In another study researchers concluded that removing mucus and pus from the sinuses using simple saline irrigation can significantly speed healing and prevent the spread of infection from the sinuses to the lungs. So they recommended that patients remove bacteria-laden mucus daily, at home, for optimum benefit.
Heals Sore Throats
You know how good a soothing, warm drink feels when your throat is dry and irritated? Well, irrigation has also been found to help throat infections or the swollen, sore throat associated with postnasal drip. Saline irrigation of the throat speeds healing by increasing blood flow to the area, encouraging lymphatic drainage, and removing bacteria on the surface and in the crypts (tiny holes in the tonsils). For those who have undergone sinus surgery endoscopically, saline nasal irrigation is highly recommended to promote mucus flow and to restore cilia function.
Pulsatile nasal irrigation and other natural treatments can give amazing, soothing relief to sinus sufferers without the side effects of strong medications— and the benefit of clearing the stagnant mucus out of the nose is great. While the most common side effect of pulsatile nasal irrigation reported so far is burning or irritation—and this is very infrequent—keep in mind that this side effect also occurs in patients who do not use pulsatile nasal irrigation.
After you read chapter 6, talk to your doctor about this natural alternative to sinus treatment.
MORE NATURAL CURES FOR SINUSITIS?
Beyond nasal irrigation, there are even more natural and effective medical treatments to control sinus symptoms or even end sinusitis. One alternative method is taking papaya enzyme tablets buccally (held inside the mouth between the inside of your cheek and the gum), four times daily, to reduce inflammation and liquefy mucus (see page 189). Another is sipping hot tea to help keep cilia moving naturally or avoiding iced drinks, which can actually damage cilia, causing them to stop functioning altogether (see pages 22—23). An effective medical treatment is the steroid nasal spray or inhaler, which can help shrink swollen sinus passages, promoting drainage (see pages 228—229). The steroid spray or inhaled medications have few side effects.
Sinus sufferers from around the world share their "best" natural treatments in chapters 7 to 10. These methods, used in conjunction with effective breakthrough medicines, discussed in chapter 11, can offer dramatic improvement in your sinus symptoms and quality of life—without the side effects of drowsiness, stomach upset, or nervousness caused by the older sinus drugs.
HOW THE SINUS CURE CAN TRULY HELP YOU
You may object, "Ending my sinus pain and congestion can't be as easy as keeping my nasal passages irrigated or taking an herb!" Well, you may be correct. It may not be that easy for your situation, depending on your specific problem. You may have an anatomical problem, such as a deviated septum or nasal polyps, that requires more aggressive treatment.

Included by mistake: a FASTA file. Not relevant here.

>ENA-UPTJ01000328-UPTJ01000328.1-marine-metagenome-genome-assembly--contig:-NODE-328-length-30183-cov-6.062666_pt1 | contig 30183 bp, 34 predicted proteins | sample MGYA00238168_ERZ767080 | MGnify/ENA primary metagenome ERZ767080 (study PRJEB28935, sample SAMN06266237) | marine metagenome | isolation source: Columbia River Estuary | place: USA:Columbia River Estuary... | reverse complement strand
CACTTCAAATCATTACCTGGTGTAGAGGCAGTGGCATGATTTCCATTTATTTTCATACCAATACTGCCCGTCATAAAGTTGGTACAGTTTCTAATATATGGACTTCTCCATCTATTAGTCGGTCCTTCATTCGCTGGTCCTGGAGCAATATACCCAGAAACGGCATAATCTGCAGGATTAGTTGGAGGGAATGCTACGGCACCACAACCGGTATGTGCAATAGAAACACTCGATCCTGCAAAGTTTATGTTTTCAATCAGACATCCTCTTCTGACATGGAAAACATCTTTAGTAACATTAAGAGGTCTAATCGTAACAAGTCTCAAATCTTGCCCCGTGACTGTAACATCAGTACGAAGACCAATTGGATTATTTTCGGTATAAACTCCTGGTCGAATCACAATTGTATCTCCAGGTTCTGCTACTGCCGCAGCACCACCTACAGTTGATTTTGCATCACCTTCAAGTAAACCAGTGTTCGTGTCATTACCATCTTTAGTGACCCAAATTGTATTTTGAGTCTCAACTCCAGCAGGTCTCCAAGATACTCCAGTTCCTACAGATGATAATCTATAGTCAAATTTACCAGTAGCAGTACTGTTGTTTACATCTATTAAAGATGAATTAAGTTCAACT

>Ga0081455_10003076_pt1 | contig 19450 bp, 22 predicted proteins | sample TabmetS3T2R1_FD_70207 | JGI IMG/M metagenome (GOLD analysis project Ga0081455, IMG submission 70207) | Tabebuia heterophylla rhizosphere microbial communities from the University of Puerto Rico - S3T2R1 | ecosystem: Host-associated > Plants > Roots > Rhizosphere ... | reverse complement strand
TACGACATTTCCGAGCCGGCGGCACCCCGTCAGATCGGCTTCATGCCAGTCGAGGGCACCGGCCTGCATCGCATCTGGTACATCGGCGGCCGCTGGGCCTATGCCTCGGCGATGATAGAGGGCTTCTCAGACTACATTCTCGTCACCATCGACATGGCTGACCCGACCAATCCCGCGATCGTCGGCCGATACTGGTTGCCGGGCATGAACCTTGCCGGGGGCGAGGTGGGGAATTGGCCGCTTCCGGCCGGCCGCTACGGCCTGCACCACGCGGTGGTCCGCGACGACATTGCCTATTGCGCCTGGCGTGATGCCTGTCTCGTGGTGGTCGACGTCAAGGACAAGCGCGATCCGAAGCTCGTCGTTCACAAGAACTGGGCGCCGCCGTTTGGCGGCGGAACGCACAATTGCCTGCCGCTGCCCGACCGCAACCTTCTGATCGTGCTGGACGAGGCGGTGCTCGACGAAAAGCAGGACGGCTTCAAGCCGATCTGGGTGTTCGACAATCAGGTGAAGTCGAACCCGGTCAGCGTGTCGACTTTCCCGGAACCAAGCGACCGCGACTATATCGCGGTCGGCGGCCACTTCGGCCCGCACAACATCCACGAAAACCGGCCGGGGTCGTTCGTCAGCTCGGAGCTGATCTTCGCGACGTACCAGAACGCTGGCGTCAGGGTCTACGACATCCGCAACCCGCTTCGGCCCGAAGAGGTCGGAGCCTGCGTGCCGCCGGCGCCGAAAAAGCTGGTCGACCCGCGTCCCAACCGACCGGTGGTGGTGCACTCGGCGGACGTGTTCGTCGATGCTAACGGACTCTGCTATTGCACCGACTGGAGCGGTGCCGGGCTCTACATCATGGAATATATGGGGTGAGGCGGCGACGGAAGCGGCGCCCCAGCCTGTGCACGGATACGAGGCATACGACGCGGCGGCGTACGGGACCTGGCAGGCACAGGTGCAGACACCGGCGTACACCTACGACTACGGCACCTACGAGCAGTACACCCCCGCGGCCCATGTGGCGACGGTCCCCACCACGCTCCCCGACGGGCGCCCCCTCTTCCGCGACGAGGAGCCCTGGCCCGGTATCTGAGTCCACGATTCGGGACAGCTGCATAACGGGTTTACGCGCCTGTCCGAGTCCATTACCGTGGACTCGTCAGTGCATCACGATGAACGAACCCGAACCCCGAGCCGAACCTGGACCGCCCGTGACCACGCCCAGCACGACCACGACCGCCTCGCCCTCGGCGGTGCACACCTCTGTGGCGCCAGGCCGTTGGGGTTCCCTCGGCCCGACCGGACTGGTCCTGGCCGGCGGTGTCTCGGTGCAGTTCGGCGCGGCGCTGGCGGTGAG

The only way to know what can really work to end your sinus problems is to talk with your doctor and seek a medical diagnosis. Once you understand the causes of your particular sinus problem—and the causes differ from person to person—know which treatments are likely to be effective, and which probably will not work well, you can begin to manage this problem just as you do other areas of your life. And you can still use our seven-step plan to improve your specific situation even further.
For example, while you are checking on natural therapies for sinusitis, ask your doctor about the new nasal steroid inhalers that reduce inflammation, as well as other safe and effective medications to reduce congestion. Using the inhaled medicine—along with healing foods, natural supplements, increased exercise, and sounder sleep—can help you to heal your sinuses, boost your immune function, and keep infection at bay.
YOUR SINUS CURE GOAL
Sinusitis is an extremely common problem that many doctors believe is incurable. Fortunately we are presenting conventional and complementary remedies in this book that may prove them wrong! Your goal should be to gain control over all sinus symptoms—inflammation, headache, pressure, swelling, congestion, and postnasal drip—so you can get around and do the activities you wish without thinking about your sinuses. No matter whether your sinus problems are mild, moderate, or severe—acute or chronic—you can regain control if you follow the advice in this book.
Who has time for sinus pain or pressure, much less the ongoing symptoms of cough and congestion?! Certainly not you or millions of other sinusitis sufferers! Read this book: learn about the most effective treatments available and breakthrough medications that can end your sinus problems, and make sinusitis a problem of your past.